The 'Secret Sauce' entrepreneur series: Admoor

When Market Gravity recruit new team members, we look for an entrepreneurial spirit. The ability to inject entrepreneurialism into projects is at the heart of what we do to help big businesses create new, successful propositions. It’s this ‘secret sauce’ that makes us different to other innovation and proposition design consultancies.

 

Many of team at Market Gravity are entrepreneurs. They’ve started their own businesses outside of Market Gravity – something we advocate and actively look for. Our entrepreneurs know the work it takes to get something off the ground. They are passionate about ideas in the same way our clients are passionate about theirs. And they’re able to draw on their experiences when working together to create new products and services.

And because we love to share, celebrate and support our teams’ entrepreneurial passions, we’ve created a series of blogs about them. This month we chatted to Sonia Byun one of our Consultants in New York about a start-up she helped create and launch – Admoor.

 

Hi Sonia. What did your startup do?

Admoor offers an online tool which small businesses can design and purchase the outdoor ad units.

Times square, New York. Photo sourced from unsplash.com

Where did the idea come from?

I used to work in an advertising agency and saw that media buying for outdoor units is very difficult for small business. The reason is that the process of media buying is not transparent and requires a lot of industry knowledge to execute as a small business. However, people in general remember messages on outdoor ads 20% better than those on online ads. My team thought that we should create a tool that helps small business can utilize outdoor ad units.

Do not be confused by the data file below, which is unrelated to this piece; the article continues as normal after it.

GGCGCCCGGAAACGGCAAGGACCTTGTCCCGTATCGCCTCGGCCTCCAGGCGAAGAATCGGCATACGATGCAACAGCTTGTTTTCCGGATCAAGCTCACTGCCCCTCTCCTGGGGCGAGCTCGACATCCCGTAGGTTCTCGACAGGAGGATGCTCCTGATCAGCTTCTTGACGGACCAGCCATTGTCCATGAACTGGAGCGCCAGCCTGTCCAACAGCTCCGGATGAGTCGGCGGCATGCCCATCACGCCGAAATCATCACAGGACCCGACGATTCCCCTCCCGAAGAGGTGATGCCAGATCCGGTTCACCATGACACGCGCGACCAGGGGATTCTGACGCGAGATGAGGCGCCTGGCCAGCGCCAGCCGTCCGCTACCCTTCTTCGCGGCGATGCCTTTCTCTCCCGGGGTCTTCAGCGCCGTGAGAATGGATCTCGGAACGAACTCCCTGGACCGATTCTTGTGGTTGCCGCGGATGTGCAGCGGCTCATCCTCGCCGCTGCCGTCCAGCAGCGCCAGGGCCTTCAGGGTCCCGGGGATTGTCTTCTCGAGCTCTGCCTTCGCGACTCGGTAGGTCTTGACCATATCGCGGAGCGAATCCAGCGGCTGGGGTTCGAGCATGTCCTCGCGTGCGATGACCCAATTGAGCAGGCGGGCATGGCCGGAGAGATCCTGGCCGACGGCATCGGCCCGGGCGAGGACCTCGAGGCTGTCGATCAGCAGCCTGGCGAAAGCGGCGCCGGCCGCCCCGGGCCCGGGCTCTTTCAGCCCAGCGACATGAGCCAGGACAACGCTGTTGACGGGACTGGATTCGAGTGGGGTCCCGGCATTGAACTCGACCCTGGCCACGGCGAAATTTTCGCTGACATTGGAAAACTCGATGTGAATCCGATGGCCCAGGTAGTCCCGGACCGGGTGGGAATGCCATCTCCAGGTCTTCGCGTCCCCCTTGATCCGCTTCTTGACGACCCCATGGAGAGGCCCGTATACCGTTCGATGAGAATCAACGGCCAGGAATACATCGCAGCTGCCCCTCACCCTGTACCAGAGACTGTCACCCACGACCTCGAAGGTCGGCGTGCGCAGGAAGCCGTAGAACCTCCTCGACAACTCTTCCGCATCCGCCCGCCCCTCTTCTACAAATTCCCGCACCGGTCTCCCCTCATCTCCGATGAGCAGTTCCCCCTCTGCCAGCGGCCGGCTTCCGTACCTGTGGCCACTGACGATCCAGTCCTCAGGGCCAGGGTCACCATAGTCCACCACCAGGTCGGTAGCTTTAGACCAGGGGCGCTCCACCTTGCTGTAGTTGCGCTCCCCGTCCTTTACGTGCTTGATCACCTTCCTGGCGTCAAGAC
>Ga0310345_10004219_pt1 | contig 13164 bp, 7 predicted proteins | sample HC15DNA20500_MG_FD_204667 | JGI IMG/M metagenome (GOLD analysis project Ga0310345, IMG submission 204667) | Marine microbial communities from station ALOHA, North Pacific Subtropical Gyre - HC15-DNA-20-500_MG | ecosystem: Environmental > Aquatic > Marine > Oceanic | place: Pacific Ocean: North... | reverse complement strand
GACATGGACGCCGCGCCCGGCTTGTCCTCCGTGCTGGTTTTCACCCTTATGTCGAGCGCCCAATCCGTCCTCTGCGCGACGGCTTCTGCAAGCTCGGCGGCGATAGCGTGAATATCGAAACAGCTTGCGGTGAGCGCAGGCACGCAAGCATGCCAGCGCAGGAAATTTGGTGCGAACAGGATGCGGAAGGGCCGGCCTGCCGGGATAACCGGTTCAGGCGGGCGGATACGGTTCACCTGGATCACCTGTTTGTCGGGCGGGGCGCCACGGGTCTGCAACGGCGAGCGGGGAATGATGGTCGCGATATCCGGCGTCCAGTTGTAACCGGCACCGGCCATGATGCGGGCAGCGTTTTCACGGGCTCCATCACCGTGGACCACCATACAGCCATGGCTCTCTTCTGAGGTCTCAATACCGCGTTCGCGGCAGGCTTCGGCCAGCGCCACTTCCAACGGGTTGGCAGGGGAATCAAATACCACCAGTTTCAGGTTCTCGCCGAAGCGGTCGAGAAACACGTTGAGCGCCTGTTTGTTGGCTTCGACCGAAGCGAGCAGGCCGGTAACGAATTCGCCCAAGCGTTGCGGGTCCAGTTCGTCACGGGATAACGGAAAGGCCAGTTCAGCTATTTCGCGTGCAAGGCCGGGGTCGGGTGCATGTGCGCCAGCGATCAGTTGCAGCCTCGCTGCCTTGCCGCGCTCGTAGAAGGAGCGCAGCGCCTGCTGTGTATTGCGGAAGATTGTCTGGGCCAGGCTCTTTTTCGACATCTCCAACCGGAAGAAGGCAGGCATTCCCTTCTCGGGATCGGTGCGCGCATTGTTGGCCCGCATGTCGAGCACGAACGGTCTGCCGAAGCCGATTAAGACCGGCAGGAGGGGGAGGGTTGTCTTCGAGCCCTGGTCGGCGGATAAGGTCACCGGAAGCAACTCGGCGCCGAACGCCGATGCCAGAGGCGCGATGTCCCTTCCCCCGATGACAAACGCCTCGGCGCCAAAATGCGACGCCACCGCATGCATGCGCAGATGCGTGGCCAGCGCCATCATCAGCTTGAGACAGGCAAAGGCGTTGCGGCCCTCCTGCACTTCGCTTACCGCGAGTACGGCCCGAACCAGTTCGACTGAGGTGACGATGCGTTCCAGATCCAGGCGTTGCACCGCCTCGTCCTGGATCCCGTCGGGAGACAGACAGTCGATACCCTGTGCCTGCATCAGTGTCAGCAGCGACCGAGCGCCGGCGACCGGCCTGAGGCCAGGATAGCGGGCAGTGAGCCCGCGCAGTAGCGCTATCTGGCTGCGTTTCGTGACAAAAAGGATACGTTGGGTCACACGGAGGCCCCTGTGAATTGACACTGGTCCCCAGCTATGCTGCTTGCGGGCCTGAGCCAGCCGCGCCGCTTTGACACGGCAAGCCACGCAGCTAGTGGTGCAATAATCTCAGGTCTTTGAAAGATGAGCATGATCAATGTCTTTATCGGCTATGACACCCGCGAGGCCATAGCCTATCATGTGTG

What did you find most rewarding about the experience?

We got funding! Our team did many pitches in front of a variety of audience. We have pitched the idea during a seed fund event with more than 200 people, and have pitched in front of private investors as well. What is very rewarding is when the audience asks relevant questions, compliments on the idea, and sees the potential of the business. Receiving a fund is great because it shows confidence in our business and the team!

 

What was most challenging?

Most outdoor ad units/real estates are owned by a few media companies such as JC Decaux or CBS channels, and without an established relationship it is very difficult to navigate this oligopoly industry. Many companies also did not want to share their pricing information, as they are all scared of going into the open market. However, without them we cannot deliver the entire value chain experience to our customers.

We pivoted our plan and reached out to small outdoor media owners who focus on digital outdoor billboards. Their feedback was much more positive and they would like to work with us to display their units on our site.

 

Funniest anecdote?

Our team did a pitch of this idea throughout the entire school year at various events, and some of our MBA colleagues/friends became regulars to come to these events to support us. They start to even remember when we do certain animations within the pitch slide. They start to call themselves as “Admoor Groupies.”

How has the experience helped you at Market Gravity?

Everything we did to roll out a prototype of Admoor is relevant to MG. From creating a business plan including GTM, growth strategy, to putting together a team to develop a platform, many of these activities are relevant to what MG offers. This experience definitely helps me see the potential of a project and consider a growth plan for any product/project we roll out.

If you’d like to talk over any ideas that you have for launching a new proposition, or how to overcome innovation challenges you’re facing- get in touch.

Sonia.byun@marketgravity.com

Find Sonia on LinkedIn


NEWS: New Year Business Resolutions: 5 trends that will transform working practices in 2017

New and rapidly developing ways of working are set to transform businesses - both big and small in 2017. As technology continues to disrupt and advance, businesses must react to these challenges with both speed and agility and adopt the latest thinking and working practices, if they are to survive.

Market Gravity's co-founder and CEO, Pete Sayburn, shares his insight into the latest thinking and ways of working that businesses should be looking to deploy in 2017 and how he and the Market Gravity team have successfully been using these techniques to help their clients grow and transform their businesses.

Design sprints

“Sprints as a concept has gained fast traction in both the UK and US since three partners from Google Ventures published, “Sprint: How To Solve Big Problems and Test New Ideas in Just Five Days” earlier this year.